4) The Change Oil Soon light in the car. Rob likes to take credit for this one, and, to his face, I give it to him. But in reality, if I didn't ignore this light, it wouldn't get take care of. If I was proactive and took the car in to the dealer, then the car dudes would just try to tell me that I needed more spark plug fluid or something. And I would say, "Sure, whatever, don't worry about the cost!" and Rob would say, "Are you INSANE?? Don't EVER try to do anything with the car, don't take it to those crooks!" And the oil wouldn't get changed. So, in reality, my ignoring the light is the impetus that causes Rob to change the oil. Once again, nugget success.

I really could go on and on, but the more I type this, the more I'm convincing myself. So, yeah, I think I'm going to go ahead and ink this in my Mom's Book of Wisdom I'm making for my kids. Now to move onto the next one- Sugary cereals for Breakfast gives you energy for the whole day...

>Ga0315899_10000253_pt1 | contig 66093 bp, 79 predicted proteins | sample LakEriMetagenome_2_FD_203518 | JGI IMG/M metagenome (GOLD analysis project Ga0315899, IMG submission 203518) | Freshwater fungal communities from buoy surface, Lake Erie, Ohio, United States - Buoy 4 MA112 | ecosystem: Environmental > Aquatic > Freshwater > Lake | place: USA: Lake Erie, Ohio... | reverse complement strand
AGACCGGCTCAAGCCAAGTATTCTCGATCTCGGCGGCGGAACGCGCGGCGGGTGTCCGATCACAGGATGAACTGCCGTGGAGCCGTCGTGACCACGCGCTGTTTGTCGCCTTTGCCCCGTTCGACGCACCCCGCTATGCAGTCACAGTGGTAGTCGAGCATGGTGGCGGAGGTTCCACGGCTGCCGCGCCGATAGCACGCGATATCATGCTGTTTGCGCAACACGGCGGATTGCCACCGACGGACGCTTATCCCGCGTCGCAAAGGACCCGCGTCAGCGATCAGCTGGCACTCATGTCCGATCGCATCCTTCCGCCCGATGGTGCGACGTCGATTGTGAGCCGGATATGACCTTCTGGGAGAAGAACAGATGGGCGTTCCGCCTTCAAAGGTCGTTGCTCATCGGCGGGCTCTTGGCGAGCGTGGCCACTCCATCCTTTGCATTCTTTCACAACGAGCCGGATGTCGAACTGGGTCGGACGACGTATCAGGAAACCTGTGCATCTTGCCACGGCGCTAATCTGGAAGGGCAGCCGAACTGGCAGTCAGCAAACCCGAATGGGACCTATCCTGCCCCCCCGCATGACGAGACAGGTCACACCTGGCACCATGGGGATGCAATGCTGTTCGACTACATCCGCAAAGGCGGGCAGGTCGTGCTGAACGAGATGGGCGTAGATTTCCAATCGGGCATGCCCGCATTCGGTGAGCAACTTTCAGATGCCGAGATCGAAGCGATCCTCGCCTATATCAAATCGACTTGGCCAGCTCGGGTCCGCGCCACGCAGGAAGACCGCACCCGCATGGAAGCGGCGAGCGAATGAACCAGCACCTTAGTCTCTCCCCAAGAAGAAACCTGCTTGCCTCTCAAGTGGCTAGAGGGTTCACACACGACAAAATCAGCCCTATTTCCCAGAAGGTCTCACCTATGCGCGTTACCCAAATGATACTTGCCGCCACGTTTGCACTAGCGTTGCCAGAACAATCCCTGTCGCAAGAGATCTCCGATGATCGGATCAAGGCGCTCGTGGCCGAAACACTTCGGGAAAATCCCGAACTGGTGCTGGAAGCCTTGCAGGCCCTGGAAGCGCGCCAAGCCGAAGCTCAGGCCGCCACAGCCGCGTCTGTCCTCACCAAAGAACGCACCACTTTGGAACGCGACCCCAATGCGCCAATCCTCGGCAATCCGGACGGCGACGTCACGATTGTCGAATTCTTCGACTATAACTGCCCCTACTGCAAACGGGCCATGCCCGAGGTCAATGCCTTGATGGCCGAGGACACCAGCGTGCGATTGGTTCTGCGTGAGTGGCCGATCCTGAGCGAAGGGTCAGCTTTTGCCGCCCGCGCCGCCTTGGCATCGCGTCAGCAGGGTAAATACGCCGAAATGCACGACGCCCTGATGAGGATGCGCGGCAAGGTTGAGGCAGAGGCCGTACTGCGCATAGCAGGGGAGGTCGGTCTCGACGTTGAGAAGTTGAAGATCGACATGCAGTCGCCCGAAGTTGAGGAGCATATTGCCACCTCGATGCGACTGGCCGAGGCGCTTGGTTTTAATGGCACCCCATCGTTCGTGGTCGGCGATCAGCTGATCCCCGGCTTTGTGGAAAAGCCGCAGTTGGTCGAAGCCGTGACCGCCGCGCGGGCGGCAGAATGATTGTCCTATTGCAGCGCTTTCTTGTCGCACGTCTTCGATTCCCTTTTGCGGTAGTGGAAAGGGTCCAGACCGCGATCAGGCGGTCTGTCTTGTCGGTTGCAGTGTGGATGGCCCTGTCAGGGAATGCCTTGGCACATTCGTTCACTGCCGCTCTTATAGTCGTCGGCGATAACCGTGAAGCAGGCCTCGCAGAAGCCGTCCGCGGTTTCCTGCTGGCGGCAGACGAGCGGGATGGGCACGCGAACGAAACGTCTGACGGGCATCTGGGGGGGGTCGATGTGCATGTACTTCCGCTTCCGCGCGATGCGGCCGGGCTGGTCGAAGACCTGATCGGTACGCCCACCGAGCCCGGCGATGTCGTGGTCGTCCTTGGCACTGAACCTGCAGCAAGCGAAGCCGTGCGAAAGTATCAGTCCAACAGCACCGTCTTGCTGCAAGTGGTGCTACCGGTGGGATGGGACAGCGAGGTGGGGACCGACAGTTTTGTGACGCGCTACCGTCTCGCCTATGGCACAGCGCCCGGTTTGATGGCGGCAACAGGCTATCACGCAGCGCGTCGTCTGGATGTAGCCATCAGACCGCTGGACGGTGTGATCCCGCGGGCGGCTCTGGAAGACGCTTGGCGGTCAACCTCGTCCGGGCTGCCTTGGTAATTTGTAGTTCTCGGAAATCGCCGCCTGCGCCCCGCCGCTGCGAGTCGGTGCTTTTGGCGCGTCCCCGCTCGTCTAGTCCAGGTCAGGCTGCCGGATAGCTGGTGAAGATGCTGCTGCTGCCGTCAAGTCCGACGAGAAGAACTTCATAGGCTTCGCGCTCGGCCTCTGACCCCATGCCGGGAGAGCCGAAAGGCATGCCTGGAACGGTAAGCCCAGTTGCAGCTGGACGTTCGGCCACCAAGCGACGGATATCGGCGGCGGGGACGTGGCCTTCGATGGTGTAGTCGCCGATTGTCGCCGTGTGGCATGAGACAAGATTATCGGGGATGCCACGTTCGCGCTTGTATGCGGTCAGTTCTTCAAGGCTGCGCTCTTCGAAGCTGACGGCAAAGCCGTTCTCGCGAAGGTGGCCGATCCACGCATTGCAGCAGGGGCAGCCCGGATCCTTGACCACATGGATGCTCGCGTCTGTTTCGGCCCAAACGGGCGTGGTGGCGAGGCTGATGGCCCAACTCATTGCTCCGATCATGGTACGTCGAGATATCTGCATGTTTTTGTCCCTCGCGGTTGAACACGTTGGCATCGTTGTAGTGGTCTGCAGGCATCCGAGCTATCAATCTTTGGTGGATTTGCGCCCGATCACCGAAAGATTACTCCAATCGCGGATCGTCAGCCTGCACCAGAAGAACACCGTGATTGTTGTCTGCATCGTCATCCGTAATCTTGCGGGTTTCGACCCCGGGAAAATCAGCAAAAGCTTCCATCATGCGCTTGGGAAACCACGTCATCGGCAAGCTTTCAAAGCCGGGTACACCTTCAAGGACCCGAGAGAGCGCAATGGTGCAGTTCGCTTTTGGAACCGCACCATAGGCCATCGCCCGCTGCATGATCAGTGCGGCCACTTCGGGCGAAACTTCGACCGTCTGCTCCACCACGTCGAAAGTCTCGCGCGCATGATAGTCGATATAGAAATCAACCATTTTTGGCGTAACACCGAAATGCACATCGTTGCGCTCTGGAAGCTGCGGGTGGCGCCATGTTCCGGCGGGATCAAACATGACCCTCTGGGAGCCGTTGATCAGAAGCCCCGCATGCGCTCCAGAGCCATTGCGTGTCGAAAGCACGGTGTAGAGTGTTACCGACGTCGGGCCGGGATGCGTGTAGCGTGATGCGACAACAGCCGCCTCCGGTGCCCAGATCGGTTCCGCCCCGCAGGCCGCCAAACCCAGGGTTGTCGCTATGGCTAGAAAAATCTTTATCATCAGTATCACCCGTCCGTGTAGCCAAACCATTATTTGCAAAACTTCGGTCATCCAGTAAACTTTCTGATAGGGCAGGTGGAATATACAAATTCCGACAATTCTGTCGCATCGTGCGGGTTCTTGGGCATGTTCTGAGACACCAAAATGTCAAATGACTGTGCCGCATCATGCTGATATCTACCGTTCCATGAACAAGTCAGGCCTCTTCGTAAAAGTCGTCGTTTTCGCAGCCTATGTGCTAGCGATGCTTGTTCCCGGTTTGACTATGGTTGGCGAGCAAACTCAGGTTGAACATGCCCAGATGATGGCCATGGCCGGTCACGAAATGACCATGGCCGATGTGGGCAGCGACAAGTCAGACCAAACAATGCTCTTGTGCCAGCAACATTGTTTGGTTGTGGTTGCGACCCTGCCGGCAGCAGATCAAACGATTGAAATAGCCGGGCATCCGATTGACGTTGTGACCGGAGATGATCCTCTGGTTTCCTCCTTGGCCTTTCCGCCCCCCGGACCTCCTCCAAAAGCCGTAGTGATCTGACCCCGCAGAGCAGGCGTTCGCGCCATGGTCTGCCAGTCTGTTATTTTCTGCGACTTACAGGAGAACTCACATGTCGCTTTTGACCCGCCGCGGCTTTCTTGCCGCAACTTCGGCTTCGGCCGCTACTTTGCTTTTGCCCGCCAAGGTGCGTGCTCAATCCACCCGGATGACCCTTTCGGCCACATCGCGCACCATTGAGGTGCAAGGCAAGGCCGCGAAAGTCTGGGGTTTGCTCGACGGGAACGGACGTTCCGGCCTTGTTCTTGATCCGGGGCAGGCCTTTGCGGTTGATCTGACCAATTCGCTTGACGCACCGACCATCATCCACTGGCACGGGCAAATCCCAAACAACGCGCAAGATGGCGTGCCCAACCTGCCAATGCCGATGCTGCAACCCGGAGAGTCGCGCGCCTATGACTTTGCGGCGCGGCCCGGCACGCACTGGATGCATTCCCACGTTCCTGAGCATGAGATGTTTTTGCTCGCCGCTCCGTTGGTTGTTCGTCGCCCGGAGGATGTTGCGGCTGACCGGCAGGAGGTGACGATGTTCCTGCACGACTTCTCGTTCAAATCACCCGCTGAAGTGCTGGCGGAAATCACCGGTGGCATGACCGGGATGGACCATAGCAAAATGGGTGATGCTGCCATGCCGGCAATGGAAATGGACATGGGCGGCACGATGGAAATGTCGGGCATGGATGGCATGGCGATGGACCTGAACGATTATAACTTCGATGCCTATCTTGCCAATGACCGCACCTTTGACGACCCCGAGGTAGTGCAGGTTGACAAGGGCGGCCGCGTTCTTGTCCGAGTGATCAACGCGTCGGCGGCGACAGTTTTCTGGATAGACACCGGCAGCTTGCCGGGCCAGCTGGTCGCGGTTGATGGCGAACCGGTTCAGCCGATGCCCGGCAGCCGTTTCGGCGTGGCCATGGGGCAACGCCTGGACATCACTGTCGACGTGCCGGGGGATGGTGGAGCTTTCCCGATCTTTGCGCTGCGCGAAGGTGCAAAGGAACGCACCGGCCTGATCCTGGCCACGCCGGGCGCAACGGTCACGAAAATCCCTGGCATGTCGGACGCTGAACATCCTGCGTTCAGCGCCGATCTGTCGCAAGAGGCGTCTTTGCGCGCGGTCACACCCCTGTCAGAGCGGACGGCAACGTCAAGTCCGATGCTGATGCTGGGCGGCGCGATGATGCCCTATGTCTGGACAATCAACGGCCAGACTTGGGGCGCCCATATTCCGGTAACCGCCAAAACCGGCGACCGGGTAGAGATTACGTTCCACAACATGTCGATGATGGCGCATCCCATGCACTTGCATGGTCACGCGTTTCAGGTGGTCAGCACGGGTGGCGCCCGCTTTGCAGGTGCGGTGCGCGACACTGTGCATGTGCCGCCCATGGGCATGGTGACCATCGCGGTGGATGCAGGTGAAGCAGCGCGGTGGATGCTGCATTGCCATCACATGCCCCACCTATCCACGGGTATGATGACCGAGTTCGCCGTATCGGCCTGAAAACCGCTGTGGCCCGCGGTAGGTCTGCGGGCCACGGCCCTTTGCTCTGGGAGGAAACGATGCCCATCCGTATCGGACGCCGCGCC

Sunday, May 3, 2009

Mexican Food- Gabrielle

Tonight, I decided to take one more step on the Independence Highway I'm screaming down, and this step took me straight into the waiting arms of spicy salsa.

As you may know, if you've been following our story, I am what my pediactrician likes to call a "discerning eater." Or, if you listen to Mom on one of her bad days, "a frustrating little princess who defines picky and might as well starve as much as I care, I am NOT making one more piece of food for that ungrateful twit." I'm not sure, but I don't think I was really supposed to hear her say that...

Anyhow, I've recently realized that Mom wasn't as bothered by the whole picky eating thing anymore, and, frankly, I don't really like to be labeled. So I've started to branch out in my food exploration. (To really drive Mom nuts, though, I only try new food for Dad. She'll offer me something for a month, and I'll throw it on the floor. Then she leaves me alone with Dad for one morning, and I try it and love it. I do this to try to make her feel bad for missing even a second of my life...) Over the last few months, I've discovered omelets and lasagna and soup and blueberries and pancakes and bananas... You know, all the food most kids love and start eating as soon as they can chew, but that I've totally ignored because all I've wanted was refried beans. (But I'm still not going for that Mac and Cheese stuff, I don't care what you say, it's weird...)